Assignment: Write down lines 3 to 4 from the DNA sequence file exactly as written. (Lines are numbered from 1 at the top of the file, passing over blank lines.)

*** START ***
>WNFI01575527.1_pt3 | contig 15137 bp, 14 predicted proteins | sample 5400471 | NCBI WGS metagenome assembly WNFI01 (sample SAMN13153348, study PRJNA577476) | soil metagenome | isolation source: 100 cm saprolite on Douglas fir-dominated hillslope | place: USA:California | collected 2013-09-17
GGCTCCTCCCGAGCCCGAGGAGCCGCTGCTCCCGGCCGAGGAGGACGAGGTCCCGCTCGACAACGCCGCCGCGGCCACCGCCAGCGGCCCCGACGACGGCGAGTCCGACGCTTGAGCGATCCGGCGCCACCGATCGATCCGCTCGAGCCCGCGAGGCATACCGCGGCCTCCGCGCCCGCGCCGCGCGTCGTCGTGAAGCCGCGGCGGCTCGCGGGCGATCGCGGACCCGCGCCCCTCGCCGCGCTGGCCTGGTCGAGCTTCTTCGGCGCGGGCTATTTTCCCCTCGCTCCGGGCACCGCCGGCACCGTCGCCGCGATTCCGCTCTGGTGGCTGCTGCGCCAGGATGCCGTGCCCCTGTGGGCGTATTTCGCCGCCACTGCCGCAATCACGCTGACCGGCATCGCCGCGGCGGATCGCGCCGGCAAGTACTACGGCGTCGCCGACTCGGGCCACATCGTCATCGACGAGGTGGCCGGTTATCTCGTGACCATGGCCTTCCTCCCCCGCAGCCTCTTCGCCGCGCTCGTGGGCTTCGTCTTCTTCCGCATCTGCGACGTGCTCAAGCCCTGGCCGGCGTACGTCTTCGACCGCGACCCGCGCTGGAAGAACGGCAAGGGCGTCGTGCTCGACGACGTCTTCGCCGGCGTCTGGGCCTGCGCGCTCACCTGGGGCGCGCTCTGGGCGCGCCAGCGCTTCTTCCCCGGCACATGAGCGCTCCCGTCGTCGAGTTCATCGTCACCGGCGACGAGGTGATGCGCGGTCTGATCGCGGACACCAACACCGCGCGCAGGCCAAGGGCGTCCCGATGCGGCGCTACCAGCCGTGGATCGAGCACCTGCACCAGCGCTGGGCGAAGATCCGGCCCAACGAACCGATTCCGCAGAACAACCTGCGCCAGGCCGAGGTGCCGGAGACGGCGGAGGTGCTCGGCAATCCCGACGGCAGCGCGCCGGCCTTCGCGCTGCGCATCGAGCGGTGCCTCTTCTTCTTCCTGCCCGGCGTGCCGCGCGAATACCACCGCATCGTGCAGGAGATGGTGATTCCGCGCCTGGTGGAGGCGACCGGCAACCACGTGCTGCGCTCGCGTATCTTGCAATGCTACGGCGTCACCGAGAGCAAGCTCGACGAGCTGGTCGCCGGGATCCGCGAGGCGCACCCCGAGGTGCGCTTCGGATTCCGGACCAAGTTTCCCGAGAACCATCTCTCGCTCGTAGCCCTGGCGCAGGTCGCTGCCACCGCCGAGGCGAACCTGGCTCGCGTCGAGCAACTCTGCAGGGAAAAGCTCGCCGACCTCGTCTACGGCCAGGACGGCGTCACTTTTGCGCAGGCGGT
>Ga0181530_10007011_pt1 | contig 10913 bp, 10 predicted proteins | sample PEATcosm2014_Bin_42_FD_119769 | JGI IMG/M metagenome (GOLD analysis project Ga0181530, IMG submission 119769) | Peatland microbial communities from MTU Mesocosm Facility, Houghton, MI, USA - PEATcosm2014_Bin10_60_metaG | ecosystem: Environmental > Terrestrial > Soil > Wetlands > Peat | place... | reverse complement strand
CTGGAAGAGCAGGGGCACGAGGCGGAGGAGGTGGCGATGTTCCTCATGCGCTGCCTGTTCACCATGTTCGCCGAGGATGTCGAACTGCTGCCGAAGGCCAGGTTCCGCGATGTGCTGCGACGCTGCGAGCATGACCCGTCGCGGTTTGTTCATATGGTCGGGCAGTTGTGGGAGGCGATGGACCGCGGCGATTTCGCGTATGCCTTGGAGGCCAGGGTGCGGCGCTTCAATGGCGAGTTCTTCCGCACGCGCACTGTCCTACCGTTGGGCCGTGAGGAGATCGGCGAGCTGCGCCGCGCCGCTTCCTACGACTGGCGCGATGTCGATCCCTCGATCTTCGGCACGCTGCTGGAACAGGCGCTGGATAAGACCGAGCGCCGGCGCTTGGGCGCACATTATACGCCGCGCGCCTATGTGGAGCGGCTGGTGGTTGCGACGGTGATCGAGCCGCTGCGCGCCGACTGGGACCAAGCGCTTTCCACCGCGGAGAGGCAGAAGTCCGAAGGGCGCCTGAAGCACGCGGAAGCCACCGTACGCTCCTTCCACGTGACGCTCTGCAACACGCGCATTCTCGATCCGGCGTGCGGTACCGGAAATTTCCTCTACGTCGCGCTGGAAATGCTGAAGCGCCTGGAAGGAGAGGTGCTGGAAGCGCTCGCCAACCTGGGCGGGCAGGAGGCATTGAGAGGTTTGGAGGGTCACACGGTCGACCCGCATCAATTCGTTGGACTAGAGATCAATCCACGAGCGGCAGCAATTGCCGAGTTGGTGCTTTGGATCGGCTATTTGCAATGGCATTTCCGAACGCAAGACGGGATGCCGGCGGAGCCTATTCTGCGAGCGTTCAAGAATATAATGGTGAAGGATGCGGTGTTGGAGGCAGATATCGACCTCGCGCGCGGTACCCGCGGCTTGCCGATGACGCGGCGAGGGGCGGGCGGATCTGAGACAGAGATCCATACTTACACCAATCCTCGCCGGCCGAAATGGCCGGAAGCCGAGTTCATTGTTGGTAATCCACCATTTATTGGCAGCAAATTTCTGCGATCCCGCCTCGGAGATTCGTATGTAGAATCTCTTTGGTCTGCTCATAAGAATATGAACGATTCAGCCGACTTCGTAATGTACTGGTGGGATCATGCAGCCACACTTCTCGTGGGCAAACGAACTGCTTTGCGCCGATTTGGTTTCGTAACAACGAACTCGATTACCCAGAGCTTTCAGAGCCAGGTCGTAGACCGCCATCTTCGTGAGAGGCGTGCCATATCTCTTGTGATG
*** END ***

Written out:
>Ga0181530_10007011_pt1 | contig 10913 bp, 10 predicted proteins | sample PEATcosm2014_Bin_42_FD_119769 | JGI IMG/M metagenome (GOLD analysis project Ga0181530, IMG submission 119769) | Peatland microbial communities from MTU Mesocosm Facility, Houghton, MI, USA - PEATcosm2014_Bin10_60_metaG | ecosystem: Environmental > Terrestrial > Soil > Wetlands > Peat | place... | reverse complement strand
CTGGAAGAGCAGGGGCACGAGGCGGAGGAGGTGGCGATGTTCCTCATGCGCTGCCTGTTCACCATGTTCGCCGAGGATGTCGAACTGCTGCCGAAGGCCAGGTTCCGCGATGTGCTGCGACGCTGCGAGCATGACCCGTCGCGGTTTGTTCATATGGTCGGGCAGTTGTGGGAGGCGATGGACCGCGGCGATTTCGCGTATGCCTTGGAGGCCAGGGTGCGGCGCTTCAATGGCGAGTTCTTCCGCACGCGCACTGTCCTACCGTTGGGCCGTGAGGAGATCGGCGAGCTGCGCCGCGCCGCTTCCTACGACTGGCGCGATGTCGATCCCTCGATCTTCGGCACGCTGCTGGAACAGGCGCTGGATAAGACCGAGCGCCGGCGCTTGGGCGCACATTATACGCCGCGCGCCTATGTGGAGCGGCTGGTGGTTGCGACGGTGATCGAGCCGCTGCGCGCCGACTGGGACCAAGCGCTTTCCACCGCGGAGAGGCAGAAGTCCGAAGGGCGCCTGAAGCACGCGGAAGCCACCGTACGCTCCTTCCACGTGACGCTCTGCAACACGCGCATTCTCGATCCGGCGTGCGGTACCGGAAATTTCCTCTACGTCGCGCTGGAAATGCTGAAGCGCCTGGAAGGAGAGGTGCTGGAAGCGCTCGCCAACCTGGGCGGGCAGGAGGCATTGAGAGGTTTGGAGGGTCACACGGTCGACCCGCATCAATTCGTTGGACTAGAGATCAATCCACGAGCGGCAGCAATTGCCGAGTTGGTGCTTTGGATCGGCTATTTGCAATGGCATTTCCGAACGCAAGACGGGATGCCGGCGGAGCCTATTCTGCGAGCGTTCAAGAATATAATGGTGAAGGATGCGGTGTTGGAGGCAGATATCGACCTCGCGCGCGGTACCCGCGGCTTGCCGATGACGCGGCGAGGGGCGGGCGGATCTGAGACAGAGATCCATACTTACACCAATCCTCGCCGGCCGAAATGGCCGGAAGCCGAGTTCATTGTTGGTAATCCACCATTTATTGGCAGCAAATTTCTGCGATCCCGCCTCGGAGATTCGTATGTAGAATCTCTTTGGTCTGCTCATAAGAATATGAACGATTCAGCCGACTTCGTAATGTACTGGTGGGATCATGCAGCCACACTTCTCGTGGGCAAACGAACTGCTTTGCGCCGATTTGGTTTCGTAACAACGAACTCGATTACCCAGAGCTTTCAGAGCCAGGTCGTAGACCGCCATCTTCGTGAGAGGCGTGCCATATCTCTTGTGATG